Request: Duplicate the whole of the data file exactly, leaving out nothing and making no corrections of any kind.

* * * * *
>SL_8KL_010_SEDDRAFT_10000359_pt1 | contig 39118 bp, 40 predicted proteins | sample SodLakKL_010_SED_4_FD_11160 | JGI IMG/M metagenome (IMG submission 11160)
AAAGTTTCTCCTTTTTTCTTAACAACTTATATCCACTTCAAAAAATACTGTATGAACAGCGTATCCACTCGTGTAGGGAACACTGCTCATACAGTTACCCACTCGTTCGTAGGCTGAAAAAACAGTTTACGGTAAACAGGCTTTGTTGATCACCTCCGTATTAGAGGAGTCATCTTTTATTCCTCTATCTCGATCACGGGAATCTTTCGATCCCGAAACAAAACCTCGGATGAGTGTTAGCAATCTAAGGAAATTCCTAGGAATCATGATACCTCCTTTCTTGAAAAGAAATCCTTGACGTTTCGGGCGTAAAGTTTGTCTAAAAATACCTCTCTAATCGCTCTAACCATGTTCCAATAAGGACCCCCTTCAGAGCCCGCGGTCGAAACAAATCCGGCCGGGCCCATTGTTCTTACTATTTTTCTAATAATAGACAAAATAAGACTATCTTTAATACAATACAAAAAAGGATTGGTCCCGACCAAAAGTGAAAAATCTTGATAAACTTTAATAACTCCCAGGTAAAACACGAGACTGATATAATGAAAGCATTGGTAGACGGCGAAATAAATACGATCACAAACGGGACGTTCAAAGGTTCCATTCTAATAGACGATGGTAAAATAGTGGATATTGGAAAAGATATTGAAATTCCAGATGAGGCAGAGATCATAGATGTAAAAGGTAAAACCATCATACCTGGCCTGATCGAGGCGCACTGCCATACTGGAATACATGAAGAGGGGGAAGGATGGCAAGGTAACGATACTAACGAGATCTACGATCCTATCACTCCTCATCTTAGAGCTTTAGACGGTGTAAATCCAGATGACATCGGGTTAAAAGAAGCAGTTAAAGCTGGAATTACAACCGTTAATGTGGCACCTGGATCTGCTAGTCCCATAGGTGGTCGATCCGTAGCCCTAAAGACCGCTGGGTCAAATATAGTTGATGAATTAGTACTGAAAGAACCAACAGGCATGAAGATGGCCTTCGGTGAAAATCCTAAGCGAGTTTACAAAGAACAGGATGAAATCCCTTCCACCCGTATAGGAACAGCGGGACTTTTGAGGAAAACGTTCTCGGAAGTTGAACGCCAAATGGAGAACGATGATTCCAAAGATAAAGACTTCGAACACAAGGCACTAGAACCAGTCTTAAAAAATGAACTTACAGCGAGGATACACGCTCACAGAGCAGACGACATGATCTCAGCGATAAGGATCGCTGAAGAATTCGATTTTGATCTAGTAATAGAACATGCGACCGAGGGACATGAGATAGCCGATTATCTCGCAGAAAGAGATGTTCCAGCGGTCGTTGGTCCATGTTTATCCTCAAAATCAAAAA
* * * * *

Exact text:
>SL_8KL_010_SEDDRAFT_10000359_pt1 | contig 39118 bp, 40 predicted proteins | sample SodLakKL_010_SED_4_FD_11160 | JGI IMG/M metagenome (IMG submission 11160)
AAAGTTTCTCCTTTTTTCTTAACAACTTATATCCACTTCAAAAAATACTGTATGAACAGCGTATCCACTCGTGTAGGGAACACTGCTCATACAGTTACCCACTCGTTCGTAGGCTGAAAAAACAGTTTACGGTAAACAGGCTTTGTTGATCACCTCCGTATTAGAGGAGTCATCTTTTATTCCTCTATCTCGATCACGGGAATCTTTCGATCCCGAAACAAAACCTCGGATGAGTGTTAGCAATCTAAGGAAATTCCTAGGAATCATGATACCTCCTTTCTTGAAAAGAAATCCTTGACGTTTCGGGCGTAAAGTTTGTCTAAAAATACCTCTCTAATCGCTCTAACCATGTTCCAATAAGGACCCCCTTCAGAGCCCGCGGTCGAAACAAATCCGGCCGGGCCCATTGTTCTTACTATTTTTCTAATAATAGACAAAATAAGACTATCTTTAATACAATACAAAAAAGGATTGGTCCCGACCAAAAGTGAAAAATCTTGATAAACTTTAATAACTCCCAGGTAAAACACGAGACTGATATAATGAAAGCATTGGTAGACGGCGAAATAAATACGATCACAAACGGGACGTTCAAAGGTTCCATTCTAATAGACGATGGTAAAATAGTGGATATTGGAAAAGATATTGAAATTCCAGATGAGGCAGAGATCATAGATGTAAAAGGTAAAACCATCATACCTGGCCTGATCGAGGCGCACTGCCATACTGGAATACATGAAGAGGGGGAAGGATGGCAAGGTAACGATACTAACGAGATCTACGATCCTATCACTCCTCATCTTAGAGCTTTAGACGGTGTAAATCCAGATGACATCGGGTTAAAAGAAGCAGTTAAAGCTGGAATTACAACCGTTAATGTGGCACCTGGATCTGCTAGTCCCATAGGTGGTCGATCCGTAGCCCTAAAGACCGCTGGGTCAAATATAGTTGATGAATTAGTACTGAAAGAACCAACAGGCATGAAGATGGCCTTCGGTGAAAATCCTAAGCGAGTTTACAAAGAACAGGATGAAATCCCTTCCACCCGTATAGGAACAGCGGGACTTTTGAGGAAAACGTTCTCGGAAGTTGAACGCCAAATGGAGAACGATGATTCCAAAGATAAAGACTTCGAACACAAGGCACTAGAACCAGTCTTAAAAAATGAACTTACAGCGAGGATACACGCTCACAGAGCAGACGACATGATCTCAGCGATAAGGATCGCTGAAGAATTCGATTTTGATCTAGTAATAGAACATGCGACCGAGGGACATGAGATAGCCGATTATCTCGCAGAAAGAGATGTTCCAGCGGTCGTTGGTCCATGTTTATCCTCAAAATCAAAAA